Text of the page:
Have Your Layer Cake and Eat It, Too


David Jobling

March 2007

Summary: As a design pattern, layering is an established best practice, but it can be used for more than just providing structure to an application. (6 printed pages)


Application Layering
The Productivity of a Plebe
Bigger (Not Better) Things
Critical-Thinking Questions

Application Layering

In the closing months of 1997, I started my career in IT. Back then, however, I was actually a Management Consultant. The boom had yet to arrive, and the shift to IT that the consulting industry would see in the next few years was not even on the horizon.

As a consultant, you can pretty much end up anywhere, doing anything, and I was originally assigned to the business-process area—destined for a life of meetings and spreadsheets. However, by an act of God (I like to believe), I was assigned as a junior developer to a small supply-chain management project (code name "MTV"), and the rest, as they say, is history.

The Productivity of a Plebe

I have to admit that, since then, my assignments have been part random luck and part deviant coercion on my part. But I've been lucky enough to be in the right place at the right time, to stay on the breaking wave of technology that crashed its way through the millennium and is now washing up on the shores of service-oriented architecture (SOA).

A lot has changed in the world of application architecture since 1997, but there is one constant that can be used to draw a line through that period—a concept that existed then and that is still core to application architecture today: the concept of application layering. For me, 1997 was the void, and it was dark. And then my development manager said, "Let there be layering," and thus it was.

This was my first foray into programming, and I was what I would refer to as a plebe, a new developer with no previous experience, on a steep learning curve. I was going to make mistakes, and it would take some time to get up to speed. I was joined on the project by two fellow plebes; therefore, the application architect deemed it wise to try to isolate us from much of the complexity of the client-server application that we were going to develop by implementing a layer of common services.

This was my first experience of layering and, at first, it was pleasant. I did not have to worry or even know about database connections or commands; all I had to do was call gStrExecStoredProcedure.

It was all good until, towards the end of the project, I was tasked with remaining behind to support final testing and deployment. A few bugs in, and I was knee-deep in the code beneath the common-services veneer, and it was nasty. It was not so much a layer as a carpet, underneath which was swept the most complex and hack-ridden code ever written.

It worked for the most part, but it was an absolute nightmare to maintain. Thus, the first lesson of layering was learned:

It's all well and good to isolate the complexity in order to make plebes more productive. However, never lose sight of it; and keep in mind that it will never, ever be a black box.

Spooky Prediction

My degree is in civil engineering, and I could not help but draw parallels between application architecture and building architecture when it comes to construction.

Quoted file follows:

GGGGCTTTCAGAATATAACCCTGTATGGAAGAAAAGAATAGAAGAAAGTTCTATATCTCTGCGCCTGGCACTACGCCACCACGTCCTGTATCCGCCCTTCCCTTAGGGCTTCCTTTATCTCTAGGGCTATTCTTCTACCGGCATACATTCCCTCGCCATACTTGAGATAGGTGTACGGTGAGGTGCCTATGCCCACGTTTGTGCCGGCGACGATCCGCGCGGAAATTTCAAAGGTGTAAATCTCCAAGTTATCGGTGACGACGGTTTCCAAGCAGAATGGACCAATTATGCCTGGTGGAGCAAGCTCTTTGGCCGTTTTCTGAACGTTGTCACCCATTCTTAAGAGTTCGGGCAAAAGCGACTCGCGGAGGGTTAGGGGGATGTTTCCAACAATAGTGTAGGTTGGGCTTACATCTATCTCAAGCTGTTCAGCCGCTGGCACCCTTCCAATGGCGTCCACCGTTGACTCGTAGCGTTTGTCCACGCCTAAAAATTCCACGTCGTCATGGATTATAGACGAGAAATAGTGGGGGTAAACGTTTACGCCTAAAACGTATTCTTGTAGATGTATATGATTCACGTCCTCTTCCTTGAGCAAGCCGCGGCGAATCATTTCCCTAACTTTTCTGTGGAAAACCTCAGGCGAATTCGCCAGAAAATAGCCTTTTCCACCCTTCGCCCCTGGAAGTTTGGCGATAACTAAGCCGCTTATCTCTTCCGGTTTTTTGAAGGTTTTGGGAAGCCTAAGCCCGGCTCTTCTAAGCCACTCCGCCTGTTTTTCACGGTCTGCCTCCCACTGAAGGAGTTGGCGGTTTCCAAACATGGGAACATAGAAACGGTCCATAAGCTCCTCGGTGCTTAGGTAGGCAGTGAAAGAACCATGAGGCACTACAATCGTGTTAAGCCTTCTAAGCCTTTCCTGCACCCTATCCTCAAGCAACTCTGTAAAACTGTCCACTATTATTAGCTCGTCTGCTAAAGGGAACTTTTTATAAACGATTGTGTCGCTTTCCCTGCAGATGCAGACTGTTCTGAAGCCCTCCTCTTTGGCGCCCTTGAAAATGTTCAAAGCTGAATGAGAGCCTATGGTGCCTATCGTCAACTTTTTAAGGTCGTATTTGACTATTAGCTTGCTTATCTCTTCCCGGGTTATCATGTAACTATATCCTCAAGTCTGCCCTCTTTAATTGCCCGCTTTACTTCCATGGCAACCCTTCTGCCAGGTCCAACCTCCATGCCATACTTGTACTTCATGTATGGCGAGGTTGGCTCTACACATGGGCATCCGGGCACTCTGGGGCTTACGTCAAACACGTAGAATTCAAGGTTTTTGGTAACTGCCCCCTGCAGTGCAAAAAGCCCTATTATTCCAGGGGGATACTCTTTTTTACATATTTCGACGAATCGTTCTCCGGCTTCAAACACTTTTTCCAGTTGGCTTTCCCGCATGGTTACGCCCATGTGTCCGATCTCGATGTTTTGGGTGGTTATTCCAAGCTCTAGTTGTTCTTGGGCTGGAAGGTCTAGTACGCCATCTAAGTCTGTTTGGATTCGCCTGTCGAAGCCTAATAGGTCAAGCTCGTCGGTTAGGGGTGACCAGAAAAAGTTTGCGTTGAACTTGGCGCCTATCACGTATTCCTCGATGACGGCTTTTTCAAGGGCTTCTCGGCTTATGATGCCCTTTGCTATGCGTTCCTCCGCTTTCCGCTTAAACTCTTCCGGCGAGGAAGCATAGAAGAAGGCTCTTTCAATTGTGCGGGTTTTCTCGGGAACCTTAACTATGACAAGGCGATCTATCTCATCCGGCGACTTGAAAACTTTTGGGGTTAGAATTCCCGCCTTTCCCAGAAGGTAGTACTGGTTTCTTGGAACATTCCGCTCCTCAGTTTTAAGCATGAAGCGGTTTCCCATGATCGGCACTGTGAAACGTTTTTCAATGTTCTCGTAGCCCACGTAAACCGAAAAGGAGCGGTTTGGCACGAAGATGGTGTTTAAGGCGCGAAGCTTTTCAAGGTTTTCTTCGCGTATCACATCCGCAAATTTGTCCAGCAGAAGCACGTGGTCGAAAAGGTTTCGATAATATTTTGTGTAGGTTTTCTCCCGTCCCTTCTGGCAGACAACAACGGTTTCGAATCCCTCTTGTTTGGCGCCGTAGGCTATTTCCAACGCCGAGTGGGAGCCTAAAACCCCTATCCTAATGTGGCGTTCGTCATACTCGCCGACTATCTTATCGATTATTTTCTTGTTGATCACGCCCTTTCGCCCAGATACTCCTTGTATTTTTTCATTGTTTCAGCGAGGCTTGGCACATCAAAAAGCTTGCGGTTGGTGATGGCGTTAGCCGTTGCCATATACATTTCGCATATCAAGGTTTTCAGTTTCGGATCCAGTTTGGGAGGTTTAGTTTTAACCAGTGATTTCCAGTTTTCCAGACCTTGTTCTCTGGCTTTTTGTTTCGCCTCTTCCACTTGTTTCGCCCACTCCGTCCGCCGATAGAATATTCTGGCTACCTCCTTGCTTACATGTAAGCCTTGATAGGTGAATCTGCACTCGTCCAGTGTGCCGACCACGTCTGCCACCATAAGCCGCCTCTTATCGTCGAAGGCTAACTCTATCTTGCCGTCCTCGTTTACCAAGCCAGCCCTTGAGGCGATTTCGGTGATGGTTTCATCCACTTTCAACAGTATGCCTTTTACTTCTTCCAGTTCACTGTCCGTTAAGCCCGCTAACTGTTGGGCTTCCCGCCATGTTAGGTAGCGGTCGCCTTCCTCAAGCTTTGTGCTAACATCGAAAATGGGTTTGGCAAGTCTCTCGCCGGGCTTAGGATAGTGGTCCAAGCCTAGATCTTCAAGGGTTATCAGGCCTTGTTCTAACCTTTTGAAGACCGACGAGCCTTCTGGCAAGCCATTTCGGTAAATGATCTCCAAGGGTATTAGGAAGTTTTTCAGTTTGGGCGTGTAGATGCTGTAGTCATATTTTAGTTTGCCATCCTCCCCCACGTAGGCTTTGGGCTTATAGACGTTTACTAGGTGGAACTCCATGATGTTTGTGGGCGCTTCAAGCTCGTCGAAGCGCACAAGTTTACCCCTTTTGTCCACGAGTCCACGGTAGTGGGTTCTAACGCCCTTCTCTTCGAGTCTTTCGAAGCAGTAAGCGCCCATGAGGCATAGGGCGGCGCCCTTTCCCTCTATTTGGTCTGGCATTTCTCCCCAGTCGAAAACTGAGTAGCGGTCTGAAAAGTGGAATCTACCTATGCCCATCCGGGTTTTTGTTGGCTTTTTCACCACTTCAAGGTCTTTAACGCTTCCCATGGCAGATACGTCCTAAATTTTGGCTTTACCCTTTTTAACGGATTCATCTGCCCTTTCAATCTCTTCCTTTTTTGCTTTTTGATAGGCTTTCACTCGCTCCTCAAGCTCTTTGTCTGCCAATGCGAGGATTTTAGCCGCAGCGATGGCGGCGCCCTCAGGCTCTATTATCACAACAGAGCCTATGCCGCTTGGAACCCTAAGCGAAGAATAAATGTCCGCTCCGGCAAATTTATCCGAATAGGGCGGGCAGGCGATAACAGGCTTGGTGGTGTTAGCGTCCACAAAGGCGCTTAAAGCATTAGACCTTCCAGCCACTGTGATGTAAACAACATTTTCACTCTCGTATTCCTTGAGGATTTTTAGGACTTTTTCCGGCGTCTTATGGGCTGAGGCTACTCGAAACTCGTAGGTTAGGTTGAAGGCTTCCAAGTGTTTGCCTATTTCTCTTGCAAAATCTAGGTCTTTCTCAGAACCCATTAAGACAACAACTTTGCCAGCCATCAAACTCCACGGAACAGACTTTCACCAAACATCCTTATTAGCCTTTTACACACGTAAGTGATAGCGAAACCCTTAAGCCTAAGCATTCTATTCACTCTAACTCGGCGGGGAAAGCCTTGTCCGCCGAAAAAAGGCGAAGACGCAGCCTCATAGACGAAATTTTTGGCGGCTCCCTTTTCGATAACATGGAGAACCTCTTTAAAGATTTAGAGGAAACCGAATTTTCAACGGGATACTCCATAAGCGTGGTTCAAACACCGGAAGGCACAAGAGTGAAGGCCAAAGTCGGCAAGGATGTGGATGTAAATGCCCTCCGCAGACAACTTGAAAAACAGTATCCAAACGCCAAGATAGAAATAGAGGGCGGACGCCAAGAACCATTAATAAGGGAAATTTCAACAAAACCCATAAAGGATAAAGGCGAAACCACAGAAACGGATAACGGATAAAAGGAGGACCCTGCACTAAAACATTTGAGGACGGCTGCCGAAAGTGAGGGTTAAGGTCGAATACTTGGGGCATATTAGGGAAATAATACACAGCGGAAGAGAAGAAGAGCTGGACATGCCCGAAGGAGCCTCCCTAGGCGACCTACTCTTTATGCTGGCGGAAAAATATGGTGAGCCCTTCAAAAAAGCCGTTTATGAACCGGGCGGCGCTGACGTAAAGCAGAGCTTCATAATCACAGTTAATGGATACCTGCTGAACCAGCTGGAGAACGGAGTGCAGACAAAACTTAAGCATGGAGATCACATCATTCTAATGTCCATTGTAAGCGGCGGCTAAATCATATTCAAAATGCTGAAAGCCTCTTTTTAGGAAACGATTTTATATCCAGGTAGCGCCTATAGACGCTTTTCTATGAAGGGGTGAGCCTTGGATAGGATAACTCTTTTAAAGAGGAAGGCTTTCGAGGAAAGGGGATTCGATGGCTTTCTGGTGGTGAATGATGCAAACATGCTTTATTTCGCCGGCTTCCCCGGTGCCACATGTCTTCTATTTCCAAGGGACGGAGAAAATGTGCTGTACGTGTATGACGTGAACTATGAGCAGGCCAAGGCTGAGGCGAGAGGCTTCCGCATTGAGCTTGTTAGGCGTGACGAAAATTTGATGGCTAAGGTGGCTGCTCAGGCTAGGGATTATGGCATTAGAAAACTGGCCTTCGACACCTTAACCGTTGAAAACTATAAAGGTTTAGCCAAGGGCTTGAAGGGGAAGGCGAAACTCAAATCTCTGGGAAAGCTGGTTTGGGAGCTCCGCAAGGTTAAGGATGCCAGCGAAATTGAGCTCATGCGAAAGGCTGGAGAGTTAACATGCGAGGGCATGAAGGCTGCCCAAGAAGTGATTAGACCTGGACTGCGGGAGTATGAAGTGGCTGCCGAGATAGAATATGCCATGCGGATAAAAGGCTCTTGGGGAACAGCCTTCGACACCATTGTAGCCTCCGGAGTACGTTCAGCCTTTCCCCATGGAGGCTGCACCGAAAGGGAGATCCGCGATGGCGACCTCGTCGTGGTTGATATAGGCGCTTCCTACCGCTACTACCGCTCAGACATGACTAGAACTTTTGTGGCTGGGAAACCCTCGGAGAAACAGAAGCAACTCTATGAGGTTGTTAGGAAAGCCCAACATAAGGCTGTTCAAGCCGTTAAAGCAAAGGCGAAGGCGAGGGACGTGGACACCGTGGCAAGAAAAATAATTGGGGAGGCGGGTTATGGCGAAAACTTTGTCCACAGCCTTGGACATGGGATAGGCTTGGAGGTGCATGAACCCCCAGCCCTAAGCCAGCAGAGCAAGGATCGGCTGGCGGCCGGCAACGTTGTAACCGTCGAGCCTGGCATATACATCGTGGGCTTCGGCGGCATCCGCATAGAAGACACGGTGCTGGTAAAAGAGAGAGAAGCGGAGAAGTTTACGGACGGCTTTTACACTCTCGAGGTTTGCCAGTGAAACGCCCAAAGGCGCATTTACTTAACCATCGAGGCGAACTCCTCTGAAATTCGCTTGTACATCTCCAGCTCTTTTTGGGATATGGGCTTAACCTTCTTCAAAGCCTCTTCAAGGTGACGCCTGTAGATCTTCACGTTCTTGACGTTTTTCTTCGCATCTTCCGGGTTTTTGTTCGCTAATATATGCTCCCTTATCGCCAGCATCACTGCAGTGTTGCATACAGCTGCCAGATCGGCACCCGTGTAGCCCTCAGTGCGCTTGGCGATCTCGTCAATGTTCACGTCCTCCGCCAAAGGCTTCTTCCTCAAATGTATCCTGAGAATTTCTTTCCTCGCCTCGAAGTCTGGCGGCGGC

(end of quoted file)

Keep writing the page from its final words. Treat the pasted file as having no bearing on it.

Quite a few of our later issues with this application were due to problems in the common-services code, which I equated to the foundations of a building. It goes without saying that problems with foundations are harder to fix after the building has been constructed, and techniques such as underpinning are equivalent to some of the solutions (hacks) that we had to put into the common-services layer to prevent having to rewrite the rest of the code.

There had to be a better way, and it was late one night, pondering this thought, that I drew a diagram with a big circle around the point at which the application code called the common-service code.

I used the engineering notation denoting a pinned support (one structural member that is not rigidly connected to another) and labeled it "flexibility."


Figure 1. Flexibility at the layering interface

If we knew back then what we know now, we would have designed it differently. I put it down to one of those things and left it.

Bigger (Not Better) Things

"MTV" was a small development project with a small team, each of whose members had control of their own areas and knew them intimately. I then moved on to a much larger project that had been in existence for over 6 years in some form or other (code name "DVA"). I entered during the development stage of Phase 2, while Phase 1 was being tested.

It was a very large data-access and edit application. The concept of the application was not that complex, but there were a lot of data entities to build (person, car, residence) and many, many screens to give the appropriate level of access to each of them and establish the relationships.

If the "MTV" project could be described as light on layers, "DVA" was layering on steroids. From database to screen, the application had no fewer than 12 logical layers to get through—each layer adding a little bit more to the party, such as decoding or mapping.

The reason for so many layers was that the vendor had at its disposal lots of relatively unskilled people. Faced with having to build all these different entities and screens, they broke down the work packages to such a level that they could be understood and completed by a history graduate with no (and I mean absolutely no) previous computer experience.

This resulted in a very structured and layered application; hence, the architecture was primarily based on how they were going to build it as opposed to any end-product functional or non-functional requirements, such as scalability.

Henry Ford would have been proud of the level of industrialization. It did not amaze me to hear that it nearly took just as long to design this factory process as it did to build the resulting application.

There were other benefits to this highly structured approach. Work packages could be very accurately estimated (regardless of who was doing them) and, as a result, the entire program was largely on-time and on-budget. The framework was so tight that defects were rare; and, thanks to a very detailed tracing mechanism (introduced, once again, with the development process—and not final operations—in mind), they were easily located and rectified.